When it comes to resolving a dispute, selecting the right arbitrator is essential. Good judgment, legal acumen, and an appropriate judicial temperament are all key factors in choosing an arbitrator. It is also beneficial to select someone with “specific subject matter experience” related to the dispute. Parties to an arbitration have more control over the process than in a court, as they can choose who their arbitrators will be and whether there will be a single arbitrator or a panel. When selecting an arbitrator, it is important to consider if they have the time and attention to devote to the dispute.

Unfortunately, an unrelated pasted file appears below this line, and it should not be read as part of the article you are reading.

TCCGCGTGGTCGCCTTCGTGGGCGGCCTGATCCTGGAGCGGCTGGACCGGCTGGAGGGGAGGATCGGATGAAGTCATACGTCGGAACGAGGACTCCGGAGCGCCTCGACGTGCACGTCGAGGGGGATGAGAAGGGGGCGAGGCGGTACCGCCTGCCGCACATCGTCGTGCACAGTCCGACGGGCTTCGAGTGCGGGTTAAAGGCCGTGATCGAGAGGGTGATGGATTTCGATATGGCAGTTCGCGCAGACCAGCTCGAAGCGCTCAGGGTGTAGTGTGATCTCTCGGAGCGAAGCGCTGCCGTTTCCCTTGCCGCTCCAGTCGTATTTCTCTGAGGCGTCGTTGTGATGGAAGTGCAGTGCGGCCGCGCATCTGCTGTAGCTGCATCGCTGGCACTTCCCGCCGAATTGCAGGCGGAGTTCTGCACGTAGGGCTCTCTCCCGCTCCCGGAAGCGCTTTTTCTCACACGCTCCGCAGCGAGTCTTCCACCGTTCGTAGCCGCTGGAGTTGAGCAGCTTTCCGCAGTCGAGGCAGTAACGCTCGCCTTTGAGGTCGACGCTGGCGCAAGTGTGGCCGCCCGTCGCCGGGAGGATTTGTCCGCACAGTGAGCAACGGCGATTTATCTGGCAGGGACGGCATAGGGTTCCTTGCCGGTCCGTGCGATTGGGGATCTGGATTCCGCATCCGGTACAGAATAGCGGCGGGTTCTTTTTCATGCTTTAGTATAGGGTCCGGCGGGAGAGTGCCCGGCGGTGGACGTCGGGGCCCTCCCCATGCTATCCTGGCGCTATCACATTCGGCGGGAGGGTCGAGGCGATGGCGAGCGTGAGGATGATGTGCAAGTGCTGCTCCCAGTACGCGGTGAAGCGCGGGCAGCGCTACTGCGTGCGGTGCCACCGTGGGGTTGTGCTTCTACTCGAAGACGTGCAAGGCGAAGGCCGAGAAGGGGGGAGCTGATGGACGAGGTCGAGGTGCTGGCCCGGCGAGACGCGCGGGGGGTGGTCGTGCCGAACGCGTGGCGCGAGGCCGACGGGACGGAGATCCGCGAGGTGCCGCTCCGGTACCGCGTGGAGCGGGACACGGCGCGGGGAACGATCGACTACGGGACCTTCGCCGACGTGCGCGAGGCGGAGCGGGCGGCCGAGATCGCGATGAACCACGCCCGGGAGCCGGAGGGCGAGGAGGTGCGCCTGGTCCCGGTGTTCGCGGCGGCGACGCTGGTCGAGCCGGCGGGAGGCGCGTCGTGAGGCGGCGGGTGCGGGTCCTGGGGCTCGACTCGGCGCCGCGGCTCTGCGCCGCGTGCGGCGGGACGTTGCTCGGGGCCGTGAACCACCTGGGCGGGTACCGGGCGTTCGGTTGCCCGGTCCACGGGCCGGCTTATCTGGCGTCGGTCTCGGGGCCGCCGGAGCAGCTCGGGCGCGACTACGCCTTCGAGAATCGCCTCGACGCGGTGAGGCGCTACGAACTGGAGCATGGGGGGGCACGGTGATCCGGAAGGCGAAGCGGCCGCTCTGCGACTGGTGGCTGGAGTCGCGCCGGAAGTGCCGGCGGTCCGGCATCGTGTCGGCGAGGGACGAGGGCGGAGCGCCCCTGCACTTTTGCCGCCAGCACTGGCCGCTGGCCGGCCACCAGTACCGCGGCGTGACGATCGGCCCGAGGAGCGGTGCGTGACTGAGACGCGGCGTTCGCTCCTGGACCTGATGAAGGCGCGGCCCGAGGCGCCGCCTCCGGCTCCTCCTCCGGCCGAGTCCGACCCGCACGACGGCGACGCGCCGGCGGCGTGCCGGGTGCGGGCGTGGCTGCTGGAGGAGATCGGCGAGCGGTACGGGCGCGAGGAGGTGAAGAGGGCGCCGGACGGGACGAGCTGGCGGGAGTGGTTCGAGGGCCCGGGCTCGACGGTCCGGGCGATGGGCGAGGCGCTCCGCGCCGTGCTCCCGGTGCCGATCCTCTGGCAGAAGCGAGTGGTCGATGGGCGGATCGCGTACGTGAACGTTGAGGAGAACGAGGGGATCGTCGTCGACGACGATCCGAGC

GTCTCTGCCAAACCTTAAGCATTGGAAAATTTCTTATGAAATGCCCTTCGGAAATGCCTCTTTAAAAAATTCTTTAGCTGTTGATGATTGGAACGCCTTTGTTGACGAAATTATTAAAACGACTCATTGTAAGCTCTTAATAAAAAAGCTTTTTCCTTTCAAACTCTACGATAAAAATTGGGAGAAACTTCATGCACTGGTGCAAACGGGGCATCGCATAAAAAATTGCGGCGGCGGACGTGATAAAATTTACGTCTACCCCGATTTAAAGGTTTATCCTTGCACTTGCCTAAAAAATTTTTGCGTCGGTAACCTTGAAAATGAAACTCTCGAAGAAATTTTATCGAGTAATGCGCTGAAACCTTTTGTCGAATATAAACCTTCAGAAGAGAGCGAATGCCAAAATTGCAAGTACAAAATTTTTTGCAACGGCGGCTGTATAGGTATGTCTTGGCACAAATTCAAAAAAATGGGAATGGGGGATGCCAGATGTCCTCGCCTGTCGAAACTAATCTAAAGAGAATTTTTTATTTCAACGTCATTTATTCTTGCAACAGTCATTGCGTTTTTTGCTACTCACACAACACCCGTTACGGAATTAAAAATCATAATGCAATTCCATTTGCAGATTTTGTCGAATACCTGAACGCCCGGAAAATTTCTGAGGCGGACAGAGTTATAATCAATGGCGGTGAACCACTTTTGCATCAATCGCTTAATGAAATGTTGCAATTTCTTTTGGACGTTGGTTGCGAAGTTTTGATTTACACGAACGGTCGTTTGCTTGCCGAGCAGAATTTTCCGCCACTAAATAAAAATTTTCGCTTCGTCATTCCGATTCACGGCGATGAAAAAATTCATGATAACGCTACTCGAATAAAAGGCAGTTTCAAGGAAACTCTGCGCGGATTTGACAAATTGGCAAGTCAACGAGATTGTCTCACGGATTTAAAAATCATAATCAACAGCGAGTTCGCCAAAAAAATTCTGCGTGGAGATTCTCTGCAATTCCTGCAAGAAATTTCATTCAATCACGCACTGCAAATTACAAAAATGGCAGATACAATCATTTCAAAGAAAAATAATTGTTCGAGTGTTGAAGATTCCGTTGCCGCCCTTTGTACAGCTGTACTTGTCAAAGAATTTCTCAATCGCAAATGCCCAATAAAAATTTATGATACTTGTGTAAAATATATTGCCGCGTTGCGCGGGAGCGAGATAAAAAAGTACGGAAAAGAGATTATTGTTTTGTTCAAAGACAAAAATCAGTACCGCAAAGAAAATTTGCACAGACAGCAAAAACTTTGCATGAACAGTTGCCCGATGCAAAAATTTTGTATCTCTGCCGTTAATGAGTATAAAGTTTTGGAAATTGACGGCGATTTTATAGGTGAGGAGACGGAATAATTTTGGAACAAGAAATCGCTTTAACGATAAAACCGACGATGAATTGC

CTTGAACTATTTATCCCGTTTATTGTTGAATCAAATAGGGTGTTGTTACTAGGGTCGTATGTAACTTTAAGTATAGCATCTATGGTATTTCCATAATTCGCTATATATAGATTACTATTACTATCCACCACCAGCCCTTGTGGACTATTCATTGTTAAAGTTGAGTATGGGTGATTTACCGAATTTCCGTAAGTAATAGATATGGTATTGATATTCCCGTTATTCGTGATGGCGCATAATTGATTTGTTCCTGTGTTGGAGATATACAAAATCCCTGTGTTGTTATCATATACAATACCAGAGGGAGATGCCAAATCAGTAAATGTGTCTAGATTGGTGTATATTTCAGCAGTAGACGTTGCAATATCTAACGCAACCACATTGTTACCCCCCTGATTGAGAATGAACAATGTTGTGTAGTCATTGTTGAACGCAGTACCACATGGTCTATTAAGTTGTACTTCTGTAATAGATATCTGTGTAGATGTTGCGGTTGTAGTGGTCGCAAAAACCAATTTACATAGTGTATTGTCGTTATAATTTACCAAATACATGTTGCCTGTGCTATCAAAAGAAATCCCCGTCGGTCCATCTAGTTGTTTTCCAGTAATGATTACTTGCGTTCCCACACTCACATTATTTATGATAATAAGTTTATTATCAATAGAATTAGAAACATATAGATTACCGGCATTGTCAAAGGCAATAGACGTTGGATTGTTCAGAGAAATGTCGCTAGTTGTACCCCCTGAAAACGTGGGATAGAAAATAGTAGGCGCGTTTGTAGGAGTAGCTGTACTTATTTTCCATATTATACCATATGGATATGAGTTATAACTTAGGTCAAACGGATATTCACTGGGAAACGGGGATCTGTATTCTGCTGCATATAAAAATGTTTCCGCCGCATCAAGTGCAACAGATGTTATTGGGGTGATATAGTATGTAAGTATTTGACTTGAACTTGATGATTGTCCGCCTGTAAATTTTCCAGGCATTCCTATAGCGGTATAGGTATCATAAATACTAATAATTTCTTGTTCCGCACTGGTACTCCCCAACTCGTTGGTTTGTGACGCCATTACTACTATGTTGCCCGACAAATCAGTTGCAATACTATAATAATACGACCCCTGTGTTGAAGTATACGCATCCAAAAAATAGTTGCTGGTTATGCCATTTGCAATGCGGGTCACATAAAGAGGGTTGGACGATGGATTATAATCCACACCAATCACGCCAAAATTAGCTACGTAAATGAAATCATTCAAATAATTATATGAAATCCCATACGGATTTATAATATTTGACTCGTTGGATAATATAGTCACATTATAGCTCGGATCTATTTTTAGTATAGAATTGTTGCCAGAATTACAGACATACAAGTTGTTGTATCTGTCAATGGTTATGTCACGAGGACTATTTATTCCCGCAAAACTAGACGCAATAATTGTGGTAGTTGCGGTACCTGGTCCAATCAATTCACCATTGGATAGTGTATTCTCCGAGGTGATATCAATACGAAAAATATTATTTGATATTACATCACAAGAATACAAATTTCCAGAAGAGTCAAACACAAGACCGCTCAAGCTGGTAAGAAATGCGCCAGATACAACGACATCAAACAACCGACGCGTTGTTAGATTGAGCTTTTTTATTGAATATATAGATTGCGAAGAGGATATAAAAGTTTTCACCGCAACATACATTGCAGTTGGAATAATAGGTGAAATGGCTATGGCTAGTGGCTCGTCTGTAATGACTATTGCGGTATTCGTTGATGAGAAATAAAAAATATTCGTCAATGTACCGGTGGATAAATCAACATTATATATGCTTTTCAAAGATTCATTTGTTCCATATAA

Arbitration is confidential and documents presented in arbitration are not publicly available, unlike court-related files. Additionally, arbitration tends to be more efficient than filing a lawsuit in court. To ensure that the arbitral process is administered efficiently and cost-effectively, parties must choose a strong arbitrator capable of managing both individuals and the process. The arbitration processing time can vary depending on several factors such as the number of parties and witnesses involved, the complexity of the issues, the volume of evidence, and the timelines of the parties and arbitrators.